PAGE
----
Social Structure and Change in Public Opinion: the Case of Same-Sex Marriage

24.04.2018 - 17:15 bis 18:45
A 5,6 Raum A 231
Art der Veranstaltung: 
AB A-Kolloquium
Prof. Katherine Stovel, Ph.D.
Zugehörigkeit des Vortragenden: 
University of Washington

Over the past several decades, there has been a remarkable change in public policy about same-sex marriage in the United States, reflective of broader positive trends in attitudes toward lesbian, gay, and bisexual (LGB) people. In 1996, the US Congress overwhelmingly passed the Defense of Marriage Act (DOMA), which defined marriage as the “union of one man and one woman;” less than twenty years later, the US Supreme Court decided, in Obergefell v. Hodges (2015), that all states must issue marriage licenses to same sex couples.  Behind this policy change has been an extraordinarily rapid transformation in public attitudes about same-sex marriage:  according to Pew Research data, in 2001 57% of Americans opposed allowing gays and lesbians to marry legally whereas only 37% favored same-sex marriage; by 2015, these numbers had nearly reversed, with 55% in favor and only 39% opposed.

Though political entrepreneurship and legal strategizing no doubt played an important role in the success of the marriage equality movement, many commentators identify rapid change in the public's acceptance of gay marriage as a critical factor in the legislative and judicial victories that preceded Obergefell.  And yet across a wide range of other value-related issues, public opinion is slow to change.  Thus we must ask, what caused the dramatic change in American's attitudes toward same-sex marriage?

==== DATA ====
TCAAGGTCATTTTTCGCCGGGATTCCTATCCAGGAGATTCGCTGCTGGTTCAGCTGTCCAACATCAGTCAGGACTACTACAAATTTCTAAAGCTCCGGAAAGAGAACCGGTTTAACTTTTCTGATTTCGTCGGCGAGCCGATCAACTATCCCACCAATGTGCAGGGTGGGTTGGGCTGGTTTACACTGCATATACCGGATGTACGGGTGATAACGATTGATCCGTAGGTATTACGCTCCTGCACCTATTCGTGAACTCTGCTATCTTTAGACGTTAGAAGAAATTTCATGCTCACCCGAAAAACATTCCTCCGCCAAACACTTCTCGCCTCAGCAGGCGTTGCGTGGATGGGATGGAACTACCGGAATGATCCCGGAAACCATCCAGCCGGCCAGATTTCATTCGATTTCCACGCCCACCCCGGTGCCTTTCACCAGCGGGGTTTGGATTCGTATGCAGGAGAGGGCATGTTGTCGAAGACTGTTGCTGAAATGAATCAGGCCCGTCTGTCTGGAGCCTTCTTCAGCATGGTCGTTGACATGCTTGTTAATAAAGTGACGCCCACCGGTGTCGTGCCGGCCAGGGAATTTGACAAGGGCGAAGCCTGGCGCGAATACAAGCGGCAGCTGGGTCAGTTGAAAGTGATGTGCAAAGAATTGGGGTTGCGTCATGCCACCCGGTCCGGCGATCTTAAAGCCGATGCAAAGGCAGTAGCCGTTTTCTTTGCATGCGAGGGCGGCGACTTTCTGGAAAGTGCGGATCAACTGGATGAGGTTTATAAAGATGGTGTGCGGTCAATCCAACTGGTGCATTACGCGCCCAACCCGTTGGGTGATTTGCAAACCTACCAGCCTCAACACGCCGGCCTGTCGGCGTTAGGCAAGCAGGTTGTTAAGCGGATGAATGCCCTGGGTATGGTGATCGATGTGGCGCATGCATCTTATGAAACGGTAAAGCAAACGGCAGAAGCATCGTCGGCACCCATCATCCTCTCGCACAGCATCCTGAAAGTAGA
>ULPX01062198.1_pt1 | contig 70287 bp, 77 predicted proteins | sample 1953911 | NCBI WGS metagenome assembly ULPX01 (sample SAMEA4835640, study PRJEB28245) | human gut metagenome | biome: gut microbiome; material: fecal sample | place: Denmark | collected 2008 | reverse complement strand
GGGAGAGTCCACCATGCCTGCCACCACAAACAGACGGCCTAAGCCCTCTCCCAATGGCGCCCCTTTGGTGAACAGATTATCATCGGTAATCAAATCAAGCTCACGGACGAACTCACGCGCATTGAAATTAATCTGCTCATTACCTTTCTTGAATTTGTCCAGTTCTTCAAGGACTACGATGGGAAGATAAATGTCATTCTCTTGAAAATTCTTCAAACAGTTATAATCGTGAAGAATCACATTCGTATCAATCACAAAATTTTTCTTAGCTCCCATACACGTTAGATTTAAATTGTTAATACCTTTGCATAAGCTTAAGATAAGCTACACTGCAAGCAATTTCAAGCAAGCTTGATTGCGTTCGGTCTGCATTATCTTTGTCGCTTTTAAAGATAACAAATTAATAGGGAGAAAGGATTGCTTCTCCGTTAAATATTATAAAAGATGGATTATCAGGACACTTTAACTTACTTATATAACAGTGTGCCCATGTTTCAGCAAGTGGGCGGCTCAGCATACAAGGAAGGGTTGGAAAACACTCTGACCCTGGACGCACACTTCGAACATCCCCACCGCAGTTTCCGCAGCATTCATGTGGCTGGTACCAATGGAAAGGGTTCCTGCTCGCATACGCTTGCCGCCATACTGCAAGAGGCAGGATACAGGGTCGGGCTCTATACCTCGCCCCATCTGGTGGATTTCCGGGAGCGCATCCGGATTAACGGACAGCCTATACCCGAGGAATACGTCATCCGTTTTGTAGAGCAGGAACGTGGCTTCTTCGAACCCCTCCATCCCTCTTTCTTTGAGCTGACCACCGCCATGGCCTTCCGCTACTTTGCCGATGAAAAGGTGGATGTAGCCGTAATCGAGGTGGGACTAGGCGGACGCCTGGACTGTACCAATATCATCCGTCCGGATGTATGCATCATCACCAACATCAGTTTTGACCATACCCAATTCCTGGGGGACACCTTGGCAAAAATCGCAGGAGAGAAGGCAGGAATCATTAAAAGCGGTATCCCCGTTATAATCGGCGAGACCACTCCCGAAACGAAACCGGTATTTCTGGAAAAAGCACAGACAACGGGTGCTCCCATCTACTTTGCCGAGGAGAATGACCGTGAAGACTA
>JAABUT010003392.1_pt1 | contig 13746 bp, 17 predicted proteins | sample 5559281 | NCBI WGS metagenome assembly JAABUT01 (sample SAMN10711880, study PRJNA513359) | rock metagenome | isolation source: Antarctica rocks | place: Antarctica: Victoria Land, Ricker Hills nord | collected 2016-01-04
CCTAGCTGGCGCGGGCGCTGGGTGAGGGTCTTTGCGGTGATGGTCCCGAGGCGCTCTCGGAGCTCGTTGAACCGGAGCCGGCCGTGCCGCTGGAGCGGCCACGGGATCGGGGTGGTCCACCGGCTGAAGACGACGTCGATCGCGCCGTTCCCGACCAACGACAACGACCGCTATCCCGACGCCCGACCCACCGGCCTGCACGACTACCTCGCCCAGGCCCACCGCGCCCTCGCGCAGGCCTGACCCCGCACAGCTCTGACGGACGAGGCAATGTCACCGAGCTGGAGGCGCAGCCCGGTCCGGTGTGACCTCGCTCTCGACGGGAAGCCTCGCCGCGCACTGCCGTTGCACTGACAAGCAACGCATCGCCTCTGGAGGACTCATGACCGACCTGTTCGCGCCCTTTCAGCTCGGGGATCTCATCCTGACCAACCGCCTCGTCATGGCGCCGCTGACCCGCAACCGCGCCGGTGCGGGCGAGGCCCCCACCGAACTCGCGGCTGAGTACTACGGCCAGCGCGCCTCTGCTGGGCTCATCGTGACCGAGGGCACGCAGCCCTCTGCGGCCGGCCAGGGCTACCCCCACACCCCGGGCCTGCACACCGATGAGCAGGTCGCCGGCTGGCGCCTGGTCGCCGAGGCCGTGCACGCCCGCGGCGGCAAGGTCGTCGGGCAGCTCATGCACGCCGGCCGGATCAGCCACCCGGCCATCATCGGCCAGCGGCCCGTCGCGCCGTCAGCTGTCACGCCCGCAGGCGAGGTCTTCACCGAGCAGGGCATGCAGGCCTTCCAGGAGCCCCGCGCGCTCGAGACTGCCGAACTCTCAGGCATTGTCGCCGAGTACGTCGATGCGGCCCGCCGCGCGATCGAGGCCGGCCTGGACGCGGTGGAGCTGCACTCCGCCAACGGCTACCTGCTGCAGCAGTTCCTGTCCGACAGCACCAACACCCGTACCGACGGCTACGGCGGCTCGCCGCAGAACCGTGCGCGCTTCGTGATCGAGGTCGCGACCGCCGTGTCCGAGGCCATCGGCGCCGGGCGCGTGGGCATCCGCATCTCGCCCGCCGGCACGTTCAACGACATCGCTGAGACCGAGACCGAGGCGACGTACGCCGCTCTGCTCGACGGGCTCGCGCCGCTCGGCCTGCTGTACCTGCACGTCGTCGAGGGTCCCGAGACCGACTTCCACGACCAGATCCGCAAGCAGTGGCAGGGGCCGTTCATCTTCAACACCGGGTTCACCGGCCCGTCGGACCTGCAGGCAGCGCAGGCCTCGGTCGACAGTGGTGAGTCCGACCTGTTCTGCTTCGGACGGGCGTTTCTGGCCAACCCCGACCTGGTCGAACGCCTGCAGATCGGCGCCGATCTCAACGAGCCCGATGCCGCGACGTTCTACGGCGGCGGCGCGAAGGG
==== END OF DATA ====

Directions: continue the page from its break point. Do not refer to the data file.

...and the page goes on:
In this talk I will describe an empirically grounded, simulation-based investigation into the rapid change in public opinion about same-sex marriage in the US.  We focus on two factors that differentiate the same-sex marriage issue from other civil rights movements: the practice of closeted gay Americans “coming out,” (and thereby suddenly making a hidden trait visible to those in their network), and the essentially random distribution of gay people within families (but not networks).  We show that these two factors are capable of producing a cascade of opinion change, a pattern that we contrast with the slower rise in support if the most mobilized populations are either visible or clustered together in networks.

Our paper makes two contributions.  First, it explores the limits of a theoretically informed mechanism that plausibly accounts for an important recent social change in the US:  the rise in support of marriage equality.  Second, it serves as a powerful illustration of how micro-processes operate on networks, and how network structures enable or constrain macro-level changes.